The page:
Pay special attention to the highlighted lines. On the first highlighted line, we are assigning the JsonElement with the value of the object that contains all the pages from the JSON response, as we are interested in only that data.  Next, we iterate the assigned value and as we are interested in the actual values and not the keys (as the key pageid is already present in the individual pageid objects), so we just use entry.getValue to obtain that and then transform it to a Java POJO instance using the GSON object instance.

Below, I have mentioned the service interface and an util class to invoke the word search API.

public interface DictionaryService {

public void getMeaningOfWord(@QueryMap Map<String, String> map, Callback<WicktionarySearchResponse> response);

public WicktionarySearchResponse getMeaningOfWord(@QueryMap Map<String, String> map);

* Created by Ramandeep on 07-01-2015.
public class DictionaryUtil {
private static final String tag="DictionaryUtil";
private static Gson gson= initGson();

private static Gson initGson() {
gson= new GsonBuilder().registerTypeAdapter(WicktionarySearchResponse.class,new DictionaryResponseDeserializer()).create();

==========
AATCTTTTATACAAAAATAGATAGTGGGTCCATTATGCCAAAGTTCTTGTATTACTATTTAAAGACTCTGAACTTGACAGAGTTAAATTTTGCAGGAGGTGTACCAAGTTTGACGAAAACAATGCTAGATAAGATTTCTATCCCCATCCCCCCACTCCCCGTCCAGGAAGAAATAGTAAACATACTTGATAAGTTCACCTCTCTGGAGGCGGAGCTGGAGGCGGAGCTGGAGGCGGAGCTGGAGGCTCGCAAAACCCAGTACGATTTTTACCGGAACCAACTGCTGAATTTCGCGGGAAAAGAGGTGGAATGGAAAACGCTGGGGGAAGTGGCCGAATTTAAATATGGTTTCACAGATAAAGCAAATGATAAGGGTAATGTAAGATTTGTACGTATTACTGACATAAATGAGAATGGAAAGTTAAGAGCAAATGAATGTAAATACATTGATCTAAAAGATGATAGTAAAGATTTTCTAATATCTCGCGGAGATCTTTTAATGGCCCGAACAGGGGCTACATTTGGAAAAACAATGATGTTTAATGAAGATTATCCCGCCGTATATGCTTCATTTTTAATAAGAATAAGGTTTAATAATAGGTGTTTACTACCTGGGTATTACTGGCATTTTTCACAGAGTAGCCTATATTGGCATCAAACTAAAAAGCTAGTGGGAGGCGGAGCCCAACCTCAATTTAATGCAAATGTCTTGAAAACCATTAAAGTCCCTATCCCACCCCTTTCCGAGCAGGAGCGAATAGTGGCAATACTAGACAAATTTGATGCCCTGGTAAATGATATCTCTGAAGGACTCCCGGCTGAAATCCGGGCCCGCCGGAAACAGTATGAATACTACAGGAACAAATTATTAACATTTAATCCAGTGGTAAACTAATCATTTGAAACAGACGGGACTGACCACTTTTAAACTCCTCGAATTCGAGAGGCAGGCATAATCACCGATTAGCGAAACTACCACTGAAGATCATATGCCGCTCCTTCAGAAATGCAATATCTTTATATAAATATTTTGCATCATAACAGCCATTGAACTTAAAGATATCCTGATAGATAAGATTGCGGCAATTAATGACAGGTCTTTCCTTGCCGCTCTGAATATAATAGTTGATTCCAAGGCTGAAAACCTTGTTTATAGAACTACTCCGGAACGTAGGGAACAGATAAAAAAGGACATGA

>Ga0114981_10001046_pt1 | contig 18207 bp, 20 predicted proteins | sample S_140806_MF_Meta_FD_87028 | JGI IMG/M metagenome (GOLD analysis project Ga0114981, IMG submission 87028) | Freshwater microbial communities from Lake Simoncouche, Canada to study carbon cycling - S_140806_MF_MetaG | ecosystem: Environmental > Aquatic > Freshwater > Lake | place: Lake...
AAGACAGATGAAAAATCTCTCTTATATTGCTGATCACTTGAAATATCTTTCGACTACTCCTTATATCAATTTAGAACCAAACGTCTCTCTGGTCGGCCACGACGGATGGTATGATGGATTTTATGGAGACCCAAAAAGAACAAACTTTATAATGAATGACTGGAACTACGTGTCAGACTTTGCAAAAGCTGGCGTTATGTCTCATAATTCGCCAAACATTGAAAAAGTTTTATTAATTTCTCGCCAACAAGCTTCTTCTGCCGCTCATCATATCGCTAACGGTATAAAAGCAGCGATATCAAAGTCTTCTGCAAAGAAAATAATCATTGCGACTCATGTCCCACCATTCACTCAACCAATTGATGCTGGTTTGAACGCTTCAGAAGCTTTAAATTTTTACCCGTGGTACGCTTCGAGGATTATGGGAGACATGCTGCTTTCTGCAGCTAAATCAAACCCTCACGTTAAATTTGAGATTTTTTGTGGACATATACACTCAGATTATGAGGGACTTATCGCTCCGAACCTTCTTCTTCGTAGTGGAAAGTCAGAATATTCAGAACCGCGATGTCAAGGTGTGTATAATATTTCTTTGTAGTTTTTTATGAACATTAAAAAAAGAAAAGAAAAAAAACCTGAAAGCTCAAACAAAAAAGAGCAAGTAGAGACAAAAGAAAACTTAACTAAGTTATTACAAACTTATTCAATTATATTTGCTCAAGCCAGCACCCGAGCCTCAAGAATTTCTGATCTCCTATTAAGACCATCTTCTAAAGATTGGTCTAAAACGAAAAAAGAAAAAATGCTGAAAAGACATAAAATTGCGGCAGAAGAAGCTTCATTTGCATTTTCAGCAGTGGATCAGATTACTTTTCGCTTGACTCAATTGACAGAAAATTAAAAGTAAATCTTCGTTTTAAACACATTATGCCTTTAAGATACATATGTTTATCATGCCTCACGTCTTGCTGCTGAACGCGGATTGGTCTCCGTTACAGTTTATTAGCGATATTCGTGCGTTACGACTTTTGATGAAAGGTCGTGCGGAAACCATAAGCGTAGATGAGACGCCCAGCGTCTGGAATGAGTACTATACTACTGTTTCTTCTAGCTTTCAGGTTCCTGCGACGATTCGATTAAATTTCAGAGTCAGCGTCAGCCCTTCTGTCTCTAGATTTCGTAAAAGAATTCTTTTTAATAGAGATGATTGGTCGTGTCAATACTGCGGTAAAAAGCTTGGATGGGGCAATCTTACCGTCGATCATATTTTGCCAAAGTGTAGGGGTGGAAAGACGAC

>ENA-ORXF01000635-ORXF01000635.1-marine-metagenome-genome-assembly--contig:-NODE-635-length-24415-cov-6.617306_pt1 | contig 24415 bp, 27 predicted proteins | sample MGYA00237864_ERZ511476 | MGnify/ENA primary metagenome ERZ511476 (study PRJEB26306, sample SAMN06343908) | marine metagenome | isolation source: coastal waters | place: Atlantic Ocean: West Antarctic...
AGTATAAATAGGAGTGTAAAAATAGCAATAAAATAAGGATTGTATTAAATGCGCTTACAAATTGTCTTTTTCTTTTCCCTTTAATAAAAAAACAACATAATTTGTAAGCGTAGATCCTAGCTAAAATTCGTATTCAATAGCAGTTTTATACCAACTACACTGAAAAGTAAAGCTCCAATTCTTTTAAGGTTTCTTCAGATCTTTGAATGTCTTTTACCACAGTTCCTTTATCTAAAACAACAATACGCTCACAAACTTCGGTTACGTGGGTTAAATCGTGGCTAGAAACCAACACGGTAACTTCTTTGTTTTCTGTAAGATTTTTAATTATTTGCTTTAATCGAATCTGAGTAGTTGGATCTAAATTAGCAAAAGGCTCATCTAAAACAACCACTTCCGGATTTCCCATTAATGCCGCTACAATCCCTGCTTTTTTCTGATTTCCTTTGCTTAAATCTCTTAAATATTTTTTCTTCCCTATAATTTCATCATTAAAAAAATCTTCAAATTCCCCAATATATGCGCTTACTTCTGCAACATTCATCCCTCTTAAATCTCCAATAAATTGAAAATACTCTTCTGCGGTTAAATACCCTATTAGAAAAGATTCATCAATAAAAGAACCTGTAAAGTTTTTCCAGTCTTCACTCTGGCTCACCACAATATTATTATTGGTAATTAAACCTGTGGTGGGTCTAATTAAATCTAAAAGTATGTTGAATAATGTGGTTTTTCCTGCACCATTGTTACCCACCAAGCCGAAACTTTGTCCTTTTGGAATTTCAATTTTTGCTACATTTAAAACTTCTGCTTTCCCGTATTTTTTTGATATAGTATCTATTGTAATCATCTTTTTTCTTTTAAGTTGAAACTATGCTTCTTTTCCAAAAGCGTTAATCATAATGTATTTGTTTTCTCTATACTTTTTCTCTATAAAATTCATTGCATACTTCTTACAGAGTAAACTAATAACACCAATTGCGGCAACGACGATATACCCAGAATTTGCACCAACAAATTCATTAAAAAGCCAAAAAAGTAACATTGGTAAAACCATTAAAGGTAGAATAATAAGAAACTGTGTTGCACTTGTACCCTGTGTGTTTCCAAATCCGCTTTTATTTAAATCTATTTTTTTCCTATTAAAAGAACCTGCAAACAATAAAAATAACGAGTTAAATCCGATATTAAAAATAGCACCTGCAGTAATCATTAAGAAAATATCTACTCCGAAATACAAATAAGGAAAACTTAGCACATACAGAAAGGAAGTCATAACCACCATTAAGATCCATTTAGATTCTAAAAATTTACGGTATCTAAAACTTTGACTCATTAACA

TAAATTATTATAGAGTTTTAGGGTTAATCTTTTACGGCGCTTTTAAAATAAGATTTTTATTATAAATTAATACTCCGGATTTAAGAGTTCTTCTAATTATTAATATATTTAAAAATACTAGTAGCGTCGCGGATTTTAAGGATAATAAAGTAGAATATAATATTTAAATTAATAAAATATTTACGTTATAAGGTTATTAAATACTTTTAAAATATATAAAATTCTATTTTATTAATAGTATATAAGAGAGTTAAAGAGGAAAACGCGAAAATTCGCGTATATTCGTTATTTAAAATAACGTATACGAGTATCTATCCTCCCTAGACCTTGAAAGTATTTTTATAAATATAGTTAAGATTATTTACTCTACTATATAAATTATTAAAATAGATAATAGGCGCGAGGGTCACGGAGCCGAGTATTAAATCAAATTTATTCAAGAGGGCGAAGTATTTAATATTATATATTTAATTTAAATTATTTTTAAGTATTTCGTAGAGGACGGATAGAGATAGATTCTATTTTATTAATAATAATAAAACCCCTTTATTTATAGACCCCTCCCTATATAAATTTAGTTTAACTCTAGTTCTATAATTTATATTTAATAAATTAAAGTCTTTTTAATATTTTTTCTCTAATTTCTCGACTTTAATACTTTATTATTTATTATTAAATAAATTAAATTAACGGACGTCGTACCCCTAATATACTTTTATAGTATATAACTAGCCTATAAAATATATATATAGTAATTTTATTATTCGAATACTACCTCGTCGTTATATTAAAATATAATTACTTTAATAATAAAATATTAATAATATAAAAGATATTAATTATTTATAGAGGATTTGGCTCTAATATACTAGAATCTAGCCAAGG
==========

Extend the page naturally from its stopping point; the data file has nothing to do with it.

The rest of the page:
return gson;

public static WicktionarySearchResponse searchDefinition(String word){
WicktionarySearchResponse searchResponse=null;
RestAdapter restAdapter = new RestAdapter.Builder()
.setEndpoint("").setConverter(new GsonConverter(gson))
DictionaryService serviceImpl= restAdapter.create(DictionaryService.class);
Map queryMap=new HashMap();
try {
searchResponse= serviceImpl.getMeaningOfWord(queryMap);
}catch (Exception e){
if(e==null&&e.getMessage()!=null) {
Log.e(tag, e.getMessage());
return searchResponse;





Below, I have mentioned the POJO classes. In order of hierarchy.

public class WicktionarySearchResponse {

private Query query=null;

public Query getQuery() {
return query;

public void setQuery(Query query) {
this.query = query;

public class Query {

public List<ResultPage> getPages() {
return pages;

public void setPages(List<ResultPage> pages) {
this.pages = pages;

private List<ResultPage> pages=null;


public class ResultPage {
private long pageId;
private String title;
private int index;
private String extract;

public ResultPage() {

public long getPageId() {
return pageId;

public void setPageId(long pageId) {
this.pageId = pageId;

public String getTitle() {
return title;

public void setTitle(String title) {
this.title = title;

public int getIndex() {
return index;

public void setIndex(int index) {
this.index = index;

public String getExtract() {
return extract;

public void setExtract(String extract) {
this.extract = extract;

Posted on Friday, February 20, 2015 by raman nanda

Jan 15, 2015

In the past few weeks, I had been working on an android application, for reading feed articles, there were quite a few takeaways from that experience and I am just sharing few of those, along with the link and features to the application.